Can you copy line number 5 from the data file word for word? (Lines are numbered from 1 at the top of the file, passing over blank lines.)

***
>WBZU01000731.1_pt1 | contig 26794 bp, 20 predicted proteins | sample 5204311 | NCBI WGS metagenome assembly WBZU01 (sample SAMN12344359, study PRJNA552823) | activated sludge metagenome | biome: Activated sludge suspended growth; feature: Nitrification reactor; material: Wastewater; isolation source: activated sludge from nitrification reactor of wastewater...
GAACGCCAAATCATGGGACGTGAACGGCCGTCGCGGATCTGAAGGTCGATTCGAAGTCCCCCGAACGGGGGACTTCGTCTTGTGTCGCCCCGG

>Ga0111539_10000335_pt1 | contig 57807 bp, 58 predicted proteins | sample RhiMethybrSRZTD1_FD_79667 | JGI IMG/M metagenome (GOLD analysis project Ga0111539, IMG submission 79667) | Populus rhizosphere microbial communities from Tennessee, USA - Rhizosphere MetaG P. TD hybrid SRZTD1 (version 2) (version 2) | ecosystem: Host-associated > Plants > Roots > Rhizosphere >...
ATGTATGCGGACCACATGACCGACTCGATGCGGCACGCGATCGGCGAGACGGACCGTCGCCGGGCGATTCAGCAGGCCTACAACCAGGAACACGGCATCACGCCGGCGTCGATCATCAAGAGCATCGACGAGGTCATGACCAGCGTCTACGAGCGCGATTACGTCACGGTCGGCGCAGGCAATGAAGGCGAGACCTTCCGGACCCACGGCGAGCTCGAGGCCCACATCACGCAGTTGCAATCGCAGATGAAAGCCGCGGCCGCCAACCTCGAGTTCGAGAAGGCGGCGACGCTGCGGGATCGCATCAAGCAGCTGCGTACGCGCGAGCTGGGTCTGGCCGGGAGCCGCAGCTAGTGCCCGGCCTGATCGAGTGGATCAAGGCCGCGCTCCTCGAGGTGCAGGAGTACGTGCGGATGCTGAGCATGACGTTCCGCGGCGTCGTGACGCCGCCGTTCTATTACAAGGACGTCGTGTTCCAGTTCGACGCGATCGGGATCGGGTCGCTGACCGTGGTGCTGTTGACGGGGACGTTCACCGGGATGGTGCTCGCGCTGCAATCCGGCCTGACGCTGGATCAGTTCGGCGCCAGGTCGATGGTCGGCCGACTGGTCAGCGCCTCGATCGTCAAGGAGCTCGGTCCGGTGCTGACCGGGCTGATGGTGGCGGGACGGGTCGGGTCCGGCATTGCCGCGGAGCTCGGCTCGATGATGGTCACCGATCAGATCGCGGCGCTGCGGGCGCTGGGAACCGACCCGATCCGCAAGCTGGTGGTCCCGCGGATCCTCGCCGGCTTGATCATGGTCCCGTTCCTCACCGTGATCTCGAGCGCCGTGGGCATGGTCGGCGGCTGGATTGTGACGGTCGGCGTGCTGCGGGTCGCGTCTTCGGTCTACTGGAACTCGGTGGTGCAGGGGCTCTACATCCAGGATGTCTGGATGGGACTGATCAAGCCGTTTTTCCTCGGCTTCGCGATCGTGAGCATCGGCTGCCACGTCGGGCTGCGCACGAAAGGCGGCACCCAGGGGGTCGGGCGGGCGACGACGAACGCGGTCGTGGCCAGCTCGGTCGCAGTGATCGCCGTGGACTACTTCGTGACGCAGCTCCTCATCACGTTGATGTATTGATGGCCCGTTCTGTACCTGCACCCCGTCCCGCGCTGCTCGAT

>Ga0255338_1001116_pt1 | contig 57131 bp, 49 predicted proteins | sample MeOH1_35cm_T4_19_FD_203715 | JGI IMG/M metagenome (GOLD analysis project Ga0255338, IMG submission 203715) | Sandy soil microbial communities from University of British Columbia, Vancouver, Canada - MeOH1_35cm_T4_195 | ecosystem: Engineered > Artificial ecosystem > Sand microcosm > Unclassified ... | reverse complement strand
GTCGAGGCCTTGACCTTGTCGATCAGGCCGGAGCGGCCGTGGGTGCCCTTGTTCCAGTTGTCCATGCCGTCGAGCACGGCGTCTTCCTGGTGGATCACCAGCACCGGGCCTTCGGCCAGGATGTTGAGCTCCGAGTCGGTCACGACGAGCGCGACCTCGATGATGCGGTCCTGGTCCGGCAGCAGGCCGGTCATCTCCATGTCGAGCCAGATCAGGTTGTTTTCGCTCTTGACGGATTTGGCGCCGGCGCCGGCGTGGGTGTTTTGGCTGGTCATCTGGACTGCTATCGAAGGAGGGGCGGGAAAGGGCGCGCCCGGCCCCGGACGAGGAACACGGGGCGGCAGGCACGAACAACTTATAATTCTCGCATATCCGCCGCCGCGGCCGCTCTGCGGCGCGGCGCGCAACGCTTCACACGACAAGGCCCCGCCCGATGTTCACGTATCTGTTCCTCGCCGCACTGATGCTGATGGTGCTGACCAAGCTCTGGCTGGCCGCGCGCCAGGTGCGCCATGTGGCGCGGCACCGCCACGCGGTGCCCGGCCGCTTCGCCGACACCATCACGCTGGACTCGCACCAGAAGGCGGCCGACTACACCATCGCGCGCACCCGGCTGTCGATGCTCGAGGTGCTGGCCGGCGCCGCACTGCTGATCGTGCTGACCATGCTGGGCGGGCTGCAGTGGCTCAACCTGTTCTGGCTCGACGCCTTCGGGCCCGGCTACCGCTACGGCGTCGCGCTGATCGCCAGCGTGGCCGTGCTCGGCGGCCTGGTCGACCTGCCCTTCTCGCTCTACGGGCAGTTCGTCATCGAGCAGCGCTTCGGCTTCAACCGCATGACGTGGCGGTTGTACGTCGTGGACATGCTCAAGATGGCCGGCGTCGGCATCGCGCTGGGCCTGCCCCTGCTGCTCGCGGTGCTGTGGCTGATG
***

>Ga0255338_1001116_pt1 | contig 57131 bp, 49 predicted proteins | sample MeOH1_35cm_T4_19_FD_203715 | JGI IMG/M metagenome (GOLD analysis project Ga0255338, IMG submission 203715) | Sandy soil microbial communities from University of British Columbia, Vancouver, Canada - MeOH1_35cm_T4_195 | ecosystem: Engineered > Artificial ecosystem > Sand microcosm > Unclassified ... | reverse complement strand